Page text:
Norway’s Police Security Service (PST) told Aftenposten that a suspiciously large number of Iranian students, all of whom appeared to have top marks, had targeted the same study area at the same Norwegian university.
“We have seen a huge number of applicants from Iran for one special area of study at a Norwegian institution, to the extent that it looks like organized cheating,” PST section head Arne Christian Haugstøyl told the newspaper. “All of the students are apparently top students, so one may question the authenticity of the papers they come with."
He said that Iran’s previous government had openly stated that it aimed to circumvent sanctions on technology by sending out students to Western institutions where they can study the necessary technologies.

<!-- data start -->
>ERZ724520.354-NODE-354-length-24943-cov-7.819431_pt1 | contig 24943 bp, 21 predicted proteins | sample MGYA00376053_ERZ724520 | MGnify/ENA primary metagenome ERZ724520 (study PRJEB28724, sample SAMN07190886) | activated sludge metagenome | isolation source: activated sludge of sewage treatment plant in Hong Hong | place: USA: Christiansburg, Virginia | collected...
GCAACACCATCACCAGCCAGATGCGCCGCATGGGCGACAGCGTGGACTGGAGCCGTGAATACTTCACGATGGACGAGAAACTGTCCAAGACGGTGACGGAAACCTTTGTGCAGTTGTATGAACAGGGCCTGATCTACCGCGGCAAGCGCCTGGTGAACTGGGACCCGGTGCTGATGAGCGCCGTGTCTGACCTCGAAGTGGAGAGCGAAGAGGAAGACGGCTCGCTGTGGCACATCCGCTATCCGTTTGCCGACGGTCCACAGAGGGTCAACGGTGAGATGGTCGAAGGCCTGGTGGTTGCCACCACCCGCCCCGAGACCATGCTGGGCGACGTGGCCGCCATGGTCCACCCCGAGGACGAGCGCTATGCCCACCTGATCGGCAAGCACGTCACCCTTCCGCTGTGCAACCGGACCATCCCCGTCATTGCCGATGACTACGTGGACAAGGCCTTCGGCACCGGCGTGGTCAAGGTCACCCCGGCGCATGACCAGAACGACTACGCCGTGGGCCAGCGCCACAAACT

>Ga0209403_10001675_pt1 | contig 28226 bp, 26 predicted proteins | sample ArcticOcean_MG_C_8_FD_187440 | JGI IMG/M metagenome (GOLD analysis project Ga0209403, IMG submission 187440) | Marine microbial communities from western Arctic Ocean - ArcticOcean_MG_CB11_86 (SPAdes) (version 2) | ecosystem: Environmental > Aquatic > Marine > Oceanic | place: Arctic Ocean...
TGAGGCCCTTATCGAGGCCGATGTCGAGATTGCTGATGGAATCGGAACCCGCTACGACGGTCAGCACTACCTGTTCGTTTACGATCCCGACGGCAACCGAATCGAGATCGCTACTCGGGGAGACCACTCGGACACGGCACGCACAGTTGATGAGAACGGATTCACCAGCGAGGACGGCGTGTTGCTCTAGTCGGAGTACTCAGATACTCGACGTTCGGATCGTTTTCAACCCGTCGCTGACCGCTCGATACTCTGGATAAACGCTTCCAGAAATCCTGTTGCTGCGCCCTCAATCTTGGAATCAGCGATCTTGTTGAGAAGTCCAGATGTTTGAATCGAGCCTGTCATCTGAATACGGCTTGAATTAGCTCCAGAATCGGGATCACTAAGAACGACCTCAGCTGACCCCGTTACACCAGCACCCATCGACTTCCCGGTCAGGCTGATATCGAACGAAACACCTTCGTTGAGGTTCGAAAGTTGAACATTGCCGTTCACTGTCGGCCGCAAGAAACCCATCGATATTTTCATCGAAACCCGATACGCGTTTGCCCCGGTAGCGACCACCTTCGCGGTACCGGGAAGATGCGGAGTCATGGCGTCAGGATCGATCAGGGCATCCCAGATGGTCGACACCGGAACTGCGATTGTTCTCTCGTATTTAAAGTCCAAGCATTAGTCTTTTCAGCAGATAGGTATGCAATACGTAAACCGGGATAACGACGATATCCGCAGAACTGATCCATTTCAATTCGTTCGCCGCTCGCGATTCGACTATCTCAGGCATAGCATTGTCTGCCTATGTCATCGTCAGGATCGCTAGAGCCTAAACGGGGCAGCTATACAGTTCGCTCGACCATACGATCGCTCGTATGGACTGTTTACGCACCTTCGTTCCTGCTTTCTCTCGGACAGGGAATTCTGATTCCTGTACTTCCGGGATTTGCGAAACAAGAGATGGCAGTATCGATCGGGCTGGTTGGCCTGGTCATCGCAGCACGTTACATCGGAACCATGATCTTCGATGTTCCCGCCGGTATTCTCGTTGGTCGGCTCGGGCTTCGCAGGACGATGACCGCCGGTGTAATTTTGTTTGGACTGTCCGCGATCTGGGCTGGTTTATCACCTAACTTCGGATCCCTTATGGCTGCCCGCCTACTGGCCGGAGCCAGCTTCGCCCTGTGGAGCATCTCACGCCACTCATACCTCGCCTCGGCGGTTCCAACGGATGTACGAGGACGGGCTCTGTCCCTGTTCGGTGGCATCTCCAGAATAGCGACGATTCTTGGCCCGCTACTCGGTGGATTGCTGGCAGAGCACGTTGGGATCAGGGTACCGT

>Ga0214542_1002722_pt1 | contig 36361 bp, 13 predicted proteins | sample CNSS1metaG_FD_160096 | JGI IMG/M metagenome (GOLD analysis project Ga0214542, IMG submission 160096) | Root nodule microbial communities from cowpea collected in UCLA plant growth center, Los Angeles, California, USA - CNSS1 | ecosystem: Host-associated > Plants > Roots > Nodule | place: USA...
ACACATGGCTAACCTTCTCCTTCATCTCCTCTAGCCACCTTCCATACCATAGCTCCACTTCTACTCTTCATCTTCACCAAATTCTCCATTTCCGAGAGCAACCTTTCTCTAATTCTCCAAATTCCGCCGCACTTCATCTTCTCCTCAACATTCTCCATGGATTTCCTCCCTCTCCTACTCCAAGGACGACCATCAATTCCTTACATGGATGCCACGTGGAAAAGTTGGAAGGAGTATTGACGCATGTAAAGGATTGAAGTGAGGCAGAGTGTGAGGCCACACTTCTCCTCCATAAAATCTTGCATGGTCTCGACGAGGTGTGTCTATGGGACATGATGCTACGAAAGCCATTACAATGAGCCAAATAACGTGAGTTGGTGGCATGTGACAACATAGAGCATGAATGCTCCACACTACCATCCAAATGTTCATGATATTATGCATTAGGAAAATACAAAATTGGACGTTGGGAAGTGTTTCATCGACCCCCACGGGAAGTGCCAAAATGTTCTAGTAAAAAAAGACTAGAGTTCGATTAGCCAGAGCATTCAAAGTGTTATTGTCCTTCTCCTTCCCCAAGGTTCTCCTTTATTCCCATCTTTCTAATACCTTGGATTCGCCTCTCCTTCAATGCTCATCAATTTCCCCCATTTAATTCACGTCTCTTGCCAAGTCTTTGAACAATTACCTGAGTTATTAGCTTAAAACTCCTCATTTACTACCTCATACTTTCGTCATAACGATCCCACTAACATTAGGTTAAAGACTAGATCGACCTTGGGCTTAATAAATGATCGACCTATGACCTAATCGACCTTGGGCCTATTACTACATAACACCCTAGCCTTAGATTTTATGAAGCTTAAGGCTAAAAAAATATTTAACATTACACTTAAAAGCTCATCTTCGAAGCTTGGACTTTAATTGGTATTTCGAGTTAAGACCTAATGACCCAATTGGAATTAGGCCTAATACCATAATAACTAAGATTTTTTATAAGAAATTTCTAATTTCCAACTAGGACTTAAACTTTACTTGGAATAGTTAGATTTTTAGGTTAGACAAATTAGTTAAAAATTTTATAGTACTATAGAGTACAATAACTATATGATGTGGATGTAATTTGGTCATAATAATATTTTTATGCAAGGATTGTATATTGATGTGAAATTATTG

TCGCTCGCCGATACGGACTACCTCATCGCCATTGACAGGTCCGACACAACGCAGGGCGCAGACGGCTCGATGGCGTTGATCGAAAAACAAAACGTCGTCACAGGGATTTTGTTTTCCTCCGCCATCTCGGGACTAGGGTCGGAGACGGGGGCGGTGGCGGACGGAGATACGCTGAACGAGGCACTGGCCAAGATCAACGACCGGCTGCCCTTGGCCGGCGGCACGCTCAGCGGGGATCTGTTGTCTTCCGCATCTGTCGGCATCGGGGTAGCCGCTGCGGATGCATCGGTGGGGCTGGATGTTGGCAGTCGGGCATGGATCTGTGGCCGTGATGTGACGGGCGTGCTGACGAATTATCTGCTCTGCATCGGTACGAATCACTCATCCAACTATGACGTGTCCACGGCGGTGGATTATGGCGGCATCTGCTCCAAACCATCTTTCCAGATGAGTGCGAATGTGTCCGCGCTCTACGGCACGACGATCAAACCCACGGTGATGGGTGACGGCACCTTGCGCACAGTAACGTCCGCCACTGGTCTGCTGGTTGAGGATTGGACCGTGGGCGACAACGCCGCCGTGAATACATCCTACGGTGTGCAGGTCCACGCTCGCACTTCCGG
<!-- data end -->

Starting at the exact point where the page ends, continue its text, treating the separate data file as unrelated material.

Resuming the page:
Shahin Akbarnejad, an Iranian materials scientist who was expelled from the Norwegian University of Science and Technology last year on the advice of PST, has sued the Norwegian immigration authorities to reverse the decision.
“I simply cannot understand this,” he said. “I, my supervisors and NTNU have all delivered documentation showing that this research is completely open and that it has nothing to do with weapons development. I have never been even close to weapon developments…I have nothing to hide.”
He has since continued his studies at the KTH Royal Institute of Technology in Stockholm.
Hamideh Kaffesh from the organization Stop Educational Discrimination against Iranians said that PST needed to provide more evidence to back up its sensational claims.
“This is actually the first time we have heard such a justification from PST, and this paranoid example must naturally be supported by more evidence before we can comment on it,” he said.